Every Country home needs a Christmas wreath. Use our step-by-step guide to create a beautiful foraged, willow wreath.
Garden designer, Susan Begg from Semple Begg shows how to create a beautiful foraged wreath that will last the whole festive season.
Step by Step Guide
One of the easiest, quickest and most effective ways of making a wreath is to create your own woven ring, using willow (Salix) or dogwood (Cornus). The colours and variation of the stems are a beautiful feature in themselves. If you have either growing within striking distance, go out and snip it quick. Both benefit from coppicing (cutting back) and will regenerate with renewed vigour as soon as Spring springs.
Gather lots of foraged materials. Evergreens and dried seedheads are perfect for willow wreaths. Think about colour and effect. I’ve chosen to use simple, classic reds and green. You don’t need to use everything in your palate but give yourself plenty of options to experiment. Additional equipment: secateurs and floristry wire.
Gather 10-15 stems of willow or dogwood, each about 1m in length. Take each length and bend along the length of the stem between your thumbs and forefingers. Form each loop loosely into a circle – don’t worry too much about creating a perfect circle. Finish off each end by tucking in any stray whisps. Keep weaving until you have a handsome wreath of woven stems.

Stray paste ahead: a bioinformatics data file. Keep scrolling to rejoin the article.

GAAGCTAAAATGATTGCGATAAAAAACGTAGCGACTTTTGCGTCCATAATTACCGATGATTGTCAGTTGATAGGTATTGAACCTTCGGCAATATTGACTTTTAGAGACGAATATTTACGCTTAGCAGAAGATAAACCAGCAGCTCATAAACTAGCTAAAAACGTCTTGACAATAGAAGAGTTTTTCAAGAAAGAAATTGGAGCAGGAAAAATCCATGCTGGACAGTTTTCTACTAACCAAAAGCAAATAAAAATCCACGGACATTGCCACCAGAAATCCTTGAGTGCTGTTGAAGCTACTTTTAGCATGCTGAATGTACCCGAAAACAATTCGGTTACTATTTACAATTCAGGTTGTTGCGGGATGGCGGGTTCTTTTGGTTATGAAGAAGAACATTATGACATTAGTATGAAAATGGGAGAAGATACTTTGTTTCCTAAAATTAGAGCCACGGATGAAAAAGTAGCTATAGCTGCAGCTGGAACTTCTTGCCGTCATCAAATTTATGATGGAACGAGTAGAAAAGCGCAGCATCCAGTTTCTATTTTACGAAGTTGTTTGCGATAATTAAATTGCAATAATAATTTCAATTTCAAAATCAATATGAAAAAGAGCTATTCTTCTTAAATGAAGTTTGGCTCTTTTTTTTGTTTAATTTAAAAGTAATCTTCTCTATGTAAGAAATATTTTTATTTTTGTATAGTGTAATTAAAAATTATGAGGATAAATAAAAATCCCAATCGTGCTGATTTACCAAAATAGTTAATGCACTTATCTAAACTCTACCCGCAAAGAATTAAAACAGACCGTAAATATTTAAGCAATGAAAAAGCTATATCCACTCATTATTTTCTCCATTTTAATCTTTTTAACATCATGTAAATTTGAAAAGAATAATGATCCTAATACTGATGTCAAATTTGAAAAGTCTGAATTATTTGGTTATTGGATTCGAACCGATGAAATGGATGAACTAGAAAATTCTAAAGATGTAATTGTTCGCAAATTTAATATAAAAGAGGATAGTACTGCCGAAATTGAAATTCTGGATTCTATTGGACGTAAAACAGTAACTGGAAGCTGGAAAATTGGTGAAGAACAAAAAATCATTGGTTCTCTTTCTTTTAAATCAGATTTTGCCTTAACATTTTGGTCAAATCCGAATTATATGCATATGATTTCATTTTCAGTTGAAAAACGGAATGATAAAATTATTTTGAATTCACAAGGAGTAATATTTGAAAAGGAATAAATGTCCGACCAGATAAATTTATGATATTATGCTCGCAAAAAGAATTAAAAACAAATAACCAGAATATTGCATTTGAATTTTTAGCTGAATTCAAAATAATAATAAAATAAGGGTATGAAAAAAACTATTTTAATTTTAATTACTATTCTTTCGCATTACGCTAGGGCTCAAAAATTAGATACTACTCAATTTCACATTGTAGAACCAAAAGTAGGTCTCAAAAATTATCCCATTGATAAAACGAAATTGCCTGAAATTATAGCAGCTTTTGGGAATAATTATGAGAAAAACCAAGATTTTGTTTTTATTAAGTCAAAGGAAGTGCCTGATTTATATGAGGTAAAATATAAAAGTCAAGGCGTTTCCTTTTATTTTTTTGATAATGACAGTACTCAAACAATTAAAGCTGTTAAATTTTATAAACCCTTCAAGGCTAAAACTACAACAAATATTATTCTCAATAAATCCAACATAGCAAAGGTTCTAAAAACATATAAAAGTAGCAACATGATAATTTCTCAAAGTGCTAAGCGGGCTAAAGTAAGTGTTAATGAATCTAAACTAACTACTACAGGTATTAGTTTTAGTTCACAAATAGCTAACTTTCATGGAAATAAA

Before you begin adding elements to your wreath, tie a length of ribbon around the top of the wreath. Adding the ribbon to a full wreath can be tricky! Now, play and experiment by laying different elements on top of the wreath. Think about scale, balance and flow. Repeat elements help to create impact; adding elements in twos, threes, five and sevens has a natural balance and harmony. Once you have a sense of how they combine and how you want your wreath to look you can begin to secure the elements. Push the stems of each element into the gaps in the wreath. If necessary further secure them with short lengths of floristry wire.
Hold your wreath up to assess it as you progress. Trim away any errant whisps, blemished leaves or excess foliage.
Display your wreath where it will best be appreciated. Indoors or out. Outdoor wreaths will last longer. You can prolong the fresh look of your wreath by misting the evergreen elements with water. The wonderful thing about willow wreaths is that you can unpick and replace foliage and elements over the weeks of the festive season, giving it a little tweak here and there. Unlike an oasis that will be damaged and degraded as soon as you start piercing it with stems.
Susan Begg is one half of Semple Begg, a successful garden and landscape design practice working out of the UK and Switzerland.
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